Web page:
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After a years-long dispute with the state of New York over allegedly untaxed cigarette sales, one member of the Seneca Nation of Indians may be taking his beef with the state one step further with what some drivers and at least one local news outlet say appears to be the construction of an unapproved off-ramp from the New York State Thruway just south of Buffalo.
After a curious truck driver who on a “daily basis” travels a stretch of the Thruway that runs through the Seneca nation territory alerted Buffalo’s WGRZ-TV to construction crews building “a new exit ramp to the Cattaraugus Reservation,” the station sent a reporter to get a closer look.
“Sure enough, it appears that something that looks like it could eventually be an off ramp is being built, and appears to be coming ever closer to the Thruway,” WGRZ reports. “It leads to the Big Indian Smoke Shop, owned by Eric White, a Seneca with several different businesses.”
The news station says it has tried to speak with White, but he has not responded to their requests for comment. The station reports “a surrogate” did phone later to say that White “hasn’t decided” if he will reveal what he’s building there on the side of the highway.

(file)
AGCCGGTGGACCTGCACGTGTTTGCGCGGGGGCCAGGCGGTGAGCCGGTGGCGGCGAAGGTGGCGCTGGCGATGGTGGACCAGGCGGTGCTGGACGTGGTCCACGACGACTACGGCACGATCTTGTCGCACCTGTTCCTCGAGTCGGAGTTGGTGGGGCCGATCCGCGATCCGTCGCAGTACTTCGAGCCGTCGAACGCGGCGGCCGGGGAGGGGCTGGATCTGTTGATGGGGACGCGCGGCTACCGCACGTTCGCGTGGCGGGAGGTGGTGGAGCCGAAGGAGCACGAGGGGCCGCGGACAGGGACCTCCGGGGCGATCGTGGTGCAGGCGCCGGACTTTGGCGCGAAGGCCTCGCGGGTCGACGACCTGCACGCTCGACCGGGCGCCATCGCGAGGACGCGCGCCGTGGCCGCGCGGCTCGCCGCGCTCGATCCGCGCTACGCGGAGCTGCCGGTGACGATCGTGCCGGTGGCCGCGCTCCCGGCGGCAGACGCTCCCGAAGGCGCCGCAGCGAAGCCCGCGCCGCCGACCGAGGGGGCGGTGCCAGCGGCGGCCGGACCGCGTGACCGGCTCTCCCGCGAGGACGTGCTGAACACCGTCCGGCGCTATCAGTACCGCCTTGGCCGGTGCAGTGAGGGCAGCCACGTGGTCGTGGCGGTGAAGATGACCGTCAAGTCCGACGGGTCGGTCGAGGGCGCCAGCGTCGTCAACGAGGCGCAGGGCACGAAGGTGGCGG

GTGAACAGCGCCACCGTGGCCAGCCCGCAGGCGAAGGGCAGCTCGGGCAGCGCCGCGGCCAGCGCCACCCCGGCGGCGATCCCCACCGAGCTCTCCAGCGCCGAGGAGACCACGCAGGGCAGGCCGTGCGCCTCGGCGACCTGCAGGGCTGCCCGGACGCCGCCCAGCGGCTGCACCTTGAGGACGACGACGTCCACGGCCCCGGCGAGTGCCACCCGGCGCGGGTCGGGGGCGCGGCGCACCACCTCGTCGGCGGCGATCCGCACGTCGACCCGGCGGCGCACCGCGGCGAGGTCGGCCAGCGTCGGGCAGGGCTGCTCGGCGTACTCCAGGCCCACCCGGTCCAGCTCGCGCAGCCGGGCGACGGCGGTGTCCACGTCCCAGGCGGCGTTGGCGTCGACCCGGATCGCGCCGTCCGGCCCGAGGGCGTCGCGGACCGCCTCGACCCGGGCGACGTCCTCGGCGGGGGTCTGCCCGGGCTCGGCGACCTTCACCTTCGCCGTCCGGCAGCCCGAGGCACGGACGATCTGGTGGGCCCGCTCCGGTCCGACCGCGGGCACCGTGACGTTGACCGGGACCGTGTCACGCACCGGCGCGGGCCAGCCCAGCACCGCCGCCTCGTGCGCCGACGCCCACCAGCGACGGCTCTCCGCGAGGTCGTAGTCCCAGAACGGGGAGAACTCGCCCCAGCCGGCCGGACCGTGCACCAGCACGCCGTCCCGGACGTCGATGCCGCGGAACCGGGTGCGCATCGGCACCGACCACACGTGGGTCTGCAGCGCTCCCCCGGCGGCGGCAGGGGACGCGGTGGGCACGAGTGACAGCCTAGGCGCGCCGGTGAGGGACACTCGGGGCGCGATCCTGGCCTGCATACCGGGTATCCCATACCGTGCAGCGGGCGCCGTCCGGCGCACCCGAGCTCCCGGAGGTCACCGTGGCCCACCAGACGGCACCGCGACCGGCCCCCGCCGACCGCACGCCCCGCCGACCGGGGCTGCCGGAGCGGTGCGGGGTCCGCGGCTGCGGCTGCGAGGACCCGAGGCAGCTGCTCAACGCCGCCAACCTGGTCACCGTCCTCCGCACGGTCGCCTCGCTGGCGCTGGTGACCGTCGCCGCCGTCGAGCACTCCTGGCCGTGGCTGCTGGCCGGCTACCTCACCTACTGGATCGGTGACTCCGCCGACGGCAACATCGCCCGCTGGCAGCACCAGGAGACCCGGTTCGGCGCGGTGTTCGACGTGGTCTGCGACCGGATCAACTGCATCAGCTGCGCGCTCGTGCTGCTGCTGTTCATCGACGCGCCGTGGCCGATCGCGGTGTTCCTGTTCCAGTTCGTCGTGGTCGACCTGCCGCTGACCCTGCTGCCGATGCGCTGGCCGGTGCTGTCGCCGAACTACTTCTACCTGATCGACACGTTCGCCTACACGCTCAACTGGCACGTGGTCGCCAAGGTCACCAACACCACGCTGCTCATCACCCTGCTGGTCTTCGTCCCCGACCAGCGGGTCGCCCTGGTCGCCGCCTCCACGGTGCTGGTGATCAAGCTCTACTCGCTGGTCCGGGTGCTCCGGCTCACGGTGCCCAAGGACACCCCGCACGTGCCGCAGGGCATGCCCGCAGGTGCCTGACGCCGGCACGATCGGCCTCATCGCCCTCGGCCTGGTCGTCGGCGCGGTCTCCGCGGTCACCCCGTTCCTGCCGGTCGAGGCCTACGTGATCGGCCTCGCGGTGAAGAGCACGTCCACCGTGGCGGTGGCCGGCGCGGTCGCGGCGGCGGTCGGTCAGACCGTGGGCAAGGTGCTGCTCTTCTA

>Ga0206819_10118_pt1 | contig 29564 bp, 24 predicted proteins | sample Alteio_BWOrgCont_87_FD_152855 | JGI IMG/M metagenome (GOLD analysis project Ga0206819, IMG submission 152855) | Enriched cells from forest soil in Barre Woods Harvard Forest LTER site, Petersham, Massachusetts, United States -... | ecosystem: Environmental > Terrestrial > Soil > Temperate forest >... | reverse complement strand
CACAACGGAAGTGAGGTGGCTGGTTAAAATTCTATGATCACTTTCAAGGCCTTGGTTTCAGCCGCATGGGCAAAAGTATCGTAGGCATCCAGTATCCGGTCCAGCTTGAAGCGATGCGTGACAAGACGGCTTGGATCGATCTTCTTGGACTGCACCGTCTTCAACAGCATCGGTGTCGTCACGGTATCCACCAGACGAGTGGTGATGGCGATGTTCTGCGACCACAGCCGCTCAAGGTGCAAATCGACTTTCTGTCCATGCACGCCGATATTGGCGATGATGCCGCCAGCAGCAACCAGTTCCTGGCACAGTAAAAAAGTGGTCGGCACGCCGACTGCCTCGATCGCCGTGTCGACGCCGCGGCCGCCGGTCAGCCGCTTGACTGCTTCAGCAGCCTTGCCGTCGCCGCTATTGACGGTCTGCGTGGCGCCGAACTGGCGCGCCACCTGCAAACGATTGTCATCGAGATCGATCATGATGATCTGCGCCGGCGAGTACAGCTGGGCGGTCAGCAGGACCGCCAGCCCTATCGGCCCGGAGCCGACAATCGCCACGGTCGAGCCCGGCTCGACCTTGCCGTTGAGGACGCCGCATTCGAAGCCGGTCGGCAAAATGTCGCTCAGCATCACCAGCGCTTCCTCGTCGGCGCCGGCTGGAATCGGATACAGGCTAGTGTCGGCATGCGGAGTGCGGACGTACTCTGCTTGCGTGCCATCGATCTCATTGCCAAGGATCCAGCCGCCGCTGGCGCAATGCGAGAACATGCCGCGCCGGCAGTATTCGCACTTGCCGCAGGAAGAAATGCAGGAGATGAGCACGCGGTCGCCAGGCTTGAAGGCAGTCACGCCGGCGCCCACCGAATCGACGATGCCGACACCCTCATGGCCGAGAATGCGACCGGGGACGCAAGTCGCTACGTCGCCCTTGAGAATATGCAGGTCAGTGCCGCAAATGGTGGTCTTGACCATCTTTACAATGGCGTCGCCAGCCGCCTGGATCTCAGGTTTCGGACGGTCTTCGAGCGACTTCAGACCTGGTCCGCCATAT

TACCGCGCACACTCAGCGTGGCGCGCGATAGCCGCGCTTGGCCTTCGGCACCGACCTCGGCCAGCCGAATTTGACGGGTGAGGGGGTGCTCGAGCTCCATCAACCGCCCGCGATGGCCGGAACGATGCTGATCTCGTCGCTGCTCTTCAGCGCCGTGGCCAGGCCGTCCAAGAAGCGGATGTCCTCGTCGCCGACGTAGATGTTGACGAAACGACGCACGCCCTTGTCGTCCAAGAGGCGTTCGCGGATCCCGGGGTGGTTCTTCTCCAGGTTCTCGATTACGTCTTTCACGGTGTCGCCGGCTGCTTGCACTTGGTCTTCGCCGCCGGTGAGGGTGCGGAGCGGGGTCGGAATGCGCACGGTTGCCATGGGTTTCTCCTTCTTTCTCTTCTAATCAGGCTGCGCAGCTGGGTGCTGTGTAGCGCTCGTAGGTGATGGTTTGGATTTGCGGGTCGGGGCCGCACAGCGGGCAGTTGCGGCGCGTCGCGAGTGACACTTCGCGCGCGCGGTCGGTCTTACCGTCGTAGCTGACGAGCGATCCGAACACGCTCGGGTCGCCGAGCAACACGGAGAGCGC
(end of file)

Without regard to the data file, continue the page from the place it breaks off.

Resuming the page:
Off ramp or no, the station reports that the construction is likely “part of a personal protest” following White’s lost legal battle with the state. Here’s the short of it as reported by WGRZ:
On March 15 an administrative law judge issued a ruling that upheld fines totaling $2.4 million against White and one of his enterprises for allegedly selling unstamped — and therefore untaxed — cigarettes in 2012.
White had claimed that the sale and transportation of the cigarettes was legal, despite their not having a tax stamp, because they were native brands being shipped from one reservation to another in the state. He also claimed State Police illegally searched the truck.
White also argued that the fines levied were three and a half times what the cigarettes were worth, a total so grossly disproportionate to their value, that it would be considered excessive under the Eighth Amendment.
The administrative law judge rejected each argument in upholding the state’s claim in a 50-page decision.
White plans to appeal that decision and is also “challenging the state’s right to impose taxes of any sort on native territories,” the station reports. Of the construction going on near the Thruway, White’s lawyer, Paul Cambria, told the station, “Mr. White believes there is no valid easement that the Thruway has over sovereign territory.”
Meanwhile, the Seneca Nation, which recently filed a lawsuit of its own against the state over the toll-funded Thruway, has said it “has no role whatsoever in what is taking place” along the roadway. The Thruway Authority has said it is looking into the matter, and aFederal Highway Administration spokesman has told the station that while new off ramps do need to be approved, he remained “unsure how that policy applied on tribal land.”
So, who knows how this will end up? As of right now, state and federal officials seem to be equally confused.